A couple of space cadets
ome-shopping is considered an adult pastime, but you might say Clay Heximer had an eye on his Paradise Palms dream home since he was a kid. “I always wanted to live here. When I was growing up in Henderson, we would drive to the Boulevard Mall, and I just loved the houses around here. They were so ... Jetsons-esque. I love that space age stuff.” Years later, when he and his wife Denise were in the market for a new pad, they considered one particular house in the historic neighborhood as their template dream home, a 1962 William Krisel-designed twostory, complete with a swanky champagne-bubble pattern block wall and generous clerestory windows. “Anything cookie-cutter is
just obscene to me,” says Denise. “Personality is important.” They didn’t think that the iconic home that sat on a commanding rise at the end of a quiet cul-de-sac was itself available — until they asked. They bought the historic house in February 2010. Better yet, it was in exceptional condition. “Clay didn’t hang up anything on the walls for a year because he wanted to be very careful where he put nail holes,” Denise jokes. The couple carries the modern, space-age vibe through the home with furniture and accessories that are either commissioned custom pieces (the Sputnik ceiling lights, the forced-perspective frames, the ovoid planters), or scored at garage sales, antique stores or online — like one of Clay’s prized furnishings he found on Craigslist: his kingly contour lounger, a classic vinyl beast that reclines, vibrates and massages (and can probably command starships). Its curves contrasts with the sharp lines of the floating fire-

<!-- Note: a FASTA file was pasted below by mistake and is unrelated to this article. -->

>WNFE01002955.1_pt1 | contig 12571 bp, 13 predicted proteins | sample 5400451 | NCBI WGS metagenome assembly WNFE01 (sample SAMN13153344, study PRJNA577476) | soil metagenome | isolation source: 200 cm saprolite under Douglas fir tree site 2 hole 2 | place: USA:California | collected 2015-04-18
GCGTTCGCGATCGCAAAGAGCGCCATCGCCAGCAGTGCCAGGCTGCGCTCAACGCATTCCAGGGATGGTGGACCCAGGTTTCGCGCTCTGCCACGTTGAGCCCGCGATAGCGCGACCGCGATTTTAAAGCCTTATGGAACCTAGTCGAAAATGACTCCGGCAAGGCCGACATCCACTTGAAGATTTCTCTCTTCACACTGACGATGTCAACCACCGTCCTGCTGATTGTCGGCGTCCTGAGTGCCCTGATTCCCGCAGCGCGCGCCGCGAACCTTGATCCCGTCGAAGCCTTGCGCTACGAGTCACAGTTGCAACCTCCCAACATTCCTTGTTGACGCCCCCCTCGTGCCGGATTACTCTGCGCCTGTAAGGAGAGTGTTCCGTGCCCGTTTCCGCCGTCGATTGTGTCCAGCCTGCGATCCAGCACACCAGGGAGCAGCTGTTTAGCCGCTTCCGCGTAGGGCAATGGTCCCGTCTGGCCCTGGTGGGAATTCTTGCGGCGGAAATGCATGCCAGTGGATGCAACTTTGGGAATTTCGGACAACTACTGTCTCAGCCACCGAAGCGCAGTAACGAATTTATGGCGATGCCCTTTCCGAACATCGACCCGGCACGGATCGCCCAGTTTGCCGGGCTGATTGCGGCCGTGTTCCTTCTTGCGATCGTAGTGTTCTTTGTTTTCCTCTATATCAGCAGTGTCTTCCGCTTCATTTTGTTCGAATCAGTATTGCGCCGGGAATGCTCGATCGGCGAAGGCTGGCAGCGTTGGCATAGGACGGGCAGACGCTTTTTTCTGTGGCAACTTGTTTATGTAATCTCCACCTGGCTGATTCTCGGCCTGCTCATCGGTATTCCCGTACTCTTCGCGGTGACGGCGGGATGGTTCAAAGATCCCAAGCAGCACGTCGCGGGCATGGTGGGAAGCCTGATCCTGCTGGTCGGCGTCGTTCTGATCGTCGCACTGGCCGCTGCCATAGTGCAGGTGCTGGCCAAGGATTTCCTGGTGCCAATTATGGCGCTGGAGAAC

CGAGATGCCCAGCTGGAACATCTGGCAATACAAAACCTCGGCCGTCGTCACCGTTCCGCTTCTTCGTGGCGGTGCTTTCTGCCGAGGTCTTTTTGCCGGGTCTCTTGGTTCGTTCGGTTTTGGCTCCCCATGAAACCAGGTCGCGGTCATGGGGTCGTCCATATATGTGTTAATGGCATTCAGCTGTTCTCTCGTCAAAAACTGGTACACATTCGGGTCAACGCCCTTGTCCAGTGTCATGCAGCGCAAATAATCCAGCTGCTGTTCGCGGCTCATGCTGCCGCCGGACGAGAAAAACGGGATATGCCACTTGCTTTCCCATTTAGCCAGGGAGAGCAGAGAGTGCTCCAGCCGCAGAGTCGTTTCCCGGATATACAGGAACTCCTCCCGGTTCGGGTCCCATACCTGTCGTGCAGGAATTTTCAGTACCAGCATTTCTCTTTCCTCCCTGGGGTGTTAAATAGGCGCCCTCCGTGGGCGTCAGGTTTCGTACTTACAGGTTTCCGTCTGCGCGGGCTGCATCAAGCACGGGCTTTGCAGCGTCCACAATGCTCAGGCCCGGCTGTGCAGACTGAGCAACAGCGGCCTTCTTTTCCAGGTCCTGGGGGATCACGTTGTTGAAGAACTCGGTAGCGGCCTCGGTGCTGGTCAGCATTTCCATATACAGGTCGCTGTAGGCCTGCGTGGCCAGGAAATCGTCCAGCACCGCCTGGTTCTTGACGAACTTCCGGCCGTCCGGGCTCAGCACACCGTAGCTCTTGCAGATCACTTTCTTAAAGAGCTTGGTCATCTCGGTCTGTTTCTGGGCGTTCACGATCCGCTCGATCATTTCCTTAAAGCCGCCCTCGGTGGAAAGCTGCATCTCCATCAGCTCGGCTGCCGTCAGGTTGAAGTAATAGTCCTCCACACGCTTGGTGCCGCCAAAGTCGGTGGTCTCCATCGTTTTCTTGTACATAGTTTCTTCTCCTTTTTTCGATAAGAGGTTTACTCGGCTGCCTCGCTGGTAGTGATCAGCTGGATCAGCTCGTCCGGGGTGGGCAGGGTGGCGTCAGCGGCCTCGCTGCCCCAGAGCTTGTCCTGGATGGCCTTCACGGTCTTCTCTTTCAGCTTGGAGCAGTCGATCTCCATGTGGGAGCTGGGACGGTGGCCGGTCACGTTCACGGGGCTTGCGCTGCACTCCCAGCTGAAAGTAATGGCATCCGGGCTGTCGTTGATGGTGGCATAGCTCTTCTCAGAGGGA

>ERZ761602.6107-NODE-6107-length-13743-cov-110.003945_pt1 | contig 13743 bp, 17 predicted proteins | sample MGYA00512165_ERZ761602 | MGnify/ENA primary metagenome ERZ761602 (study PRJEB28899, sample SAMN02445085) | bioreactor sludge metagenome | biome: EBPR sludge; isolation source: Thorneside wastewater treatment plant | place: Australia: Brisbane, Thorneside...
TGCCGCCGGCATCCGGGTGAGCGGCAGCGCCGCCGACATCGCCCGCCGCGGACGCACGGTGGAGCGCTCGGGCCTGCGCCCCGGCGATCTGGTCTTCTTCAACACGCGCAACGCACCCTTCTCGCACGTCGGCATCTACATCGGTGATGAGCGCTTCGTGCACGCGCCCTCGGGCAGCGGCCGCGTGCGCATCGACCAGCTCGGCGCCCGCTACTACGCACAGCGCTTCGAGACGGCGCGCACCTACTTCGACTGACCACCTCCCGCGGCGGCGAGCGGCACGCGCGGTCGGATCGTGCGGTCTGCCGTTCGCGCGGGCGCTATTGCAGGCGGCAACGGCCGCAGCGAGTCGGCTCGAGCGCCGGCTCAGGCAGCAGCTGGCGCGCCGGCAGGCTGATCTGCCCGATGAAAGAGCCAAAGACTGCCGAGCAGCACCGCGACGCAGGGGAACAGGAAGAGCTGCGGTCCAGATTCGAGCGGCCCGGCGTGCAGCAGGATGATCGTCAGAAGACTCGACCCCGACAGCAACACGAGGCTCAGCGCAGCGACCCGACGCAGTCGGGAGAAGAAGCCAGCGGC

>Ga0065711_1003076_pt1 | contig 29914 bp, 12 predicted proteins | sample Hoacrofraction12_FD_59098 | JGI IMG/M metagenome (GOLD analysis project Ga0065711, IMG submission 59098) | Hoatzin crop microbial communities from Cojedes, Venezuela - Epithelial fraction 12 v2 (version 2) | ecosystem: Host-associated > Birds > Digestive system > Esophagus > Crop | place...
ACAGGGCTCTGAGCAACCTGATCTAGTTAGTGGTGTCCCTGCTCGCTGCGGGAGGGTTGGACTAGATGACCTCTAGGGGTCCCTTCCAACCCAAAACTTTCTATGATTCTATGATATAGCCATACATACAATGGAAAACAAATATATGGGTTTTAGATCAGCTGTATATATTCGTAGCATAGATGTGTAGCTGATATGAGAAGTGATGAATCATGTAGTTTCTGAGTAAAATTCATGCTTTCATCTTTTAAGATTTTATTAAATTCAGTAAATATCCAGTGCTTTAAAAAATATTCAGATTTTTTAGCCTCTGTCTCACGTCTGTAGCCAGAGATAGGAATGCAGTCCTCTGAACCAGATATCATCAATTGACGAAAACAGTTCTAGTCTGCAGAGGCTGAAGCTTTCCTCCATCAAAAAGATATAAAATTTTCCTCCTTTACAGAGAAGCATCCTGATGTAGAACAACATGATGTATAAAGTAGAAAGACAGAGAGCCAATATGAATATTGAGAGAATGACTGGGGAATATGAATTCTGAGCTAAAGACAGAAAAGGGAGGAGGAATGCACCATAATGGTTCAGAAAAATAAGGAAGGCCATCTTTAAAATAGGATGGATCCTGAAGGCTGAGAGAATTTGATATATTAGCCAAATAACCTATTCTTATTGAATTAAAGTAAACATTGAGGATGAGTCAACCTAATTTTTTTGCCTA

place, which playfully turns the traditional wood-burning hearth into something more like a TV console. Next to that, a custom room divider restates the champagne bubble pattern. And speaking of tippling: Clay thought he was seeing things when he looked at the home’s original plans and saw the basement den designated as “the bar.” “We’ve entertained more people than we should in that room,” he jokes. The intimate space is livened up with classic signage and a portrait of our own ill-fated space-age casino, The Landmark. Piece by piece, their dream home is gradually coming together. Some of the furniture they can even drive. You have to go to the driveway to see that particular piece — it’s Denise’s baby-blue 1960 Thunderbird. It ensures Clay and Denise arrive at the neighborhood’s monthly Paradise Palms Social Club shindigs in style. The only thing better would be a spaceship. — Andrew Kiraly
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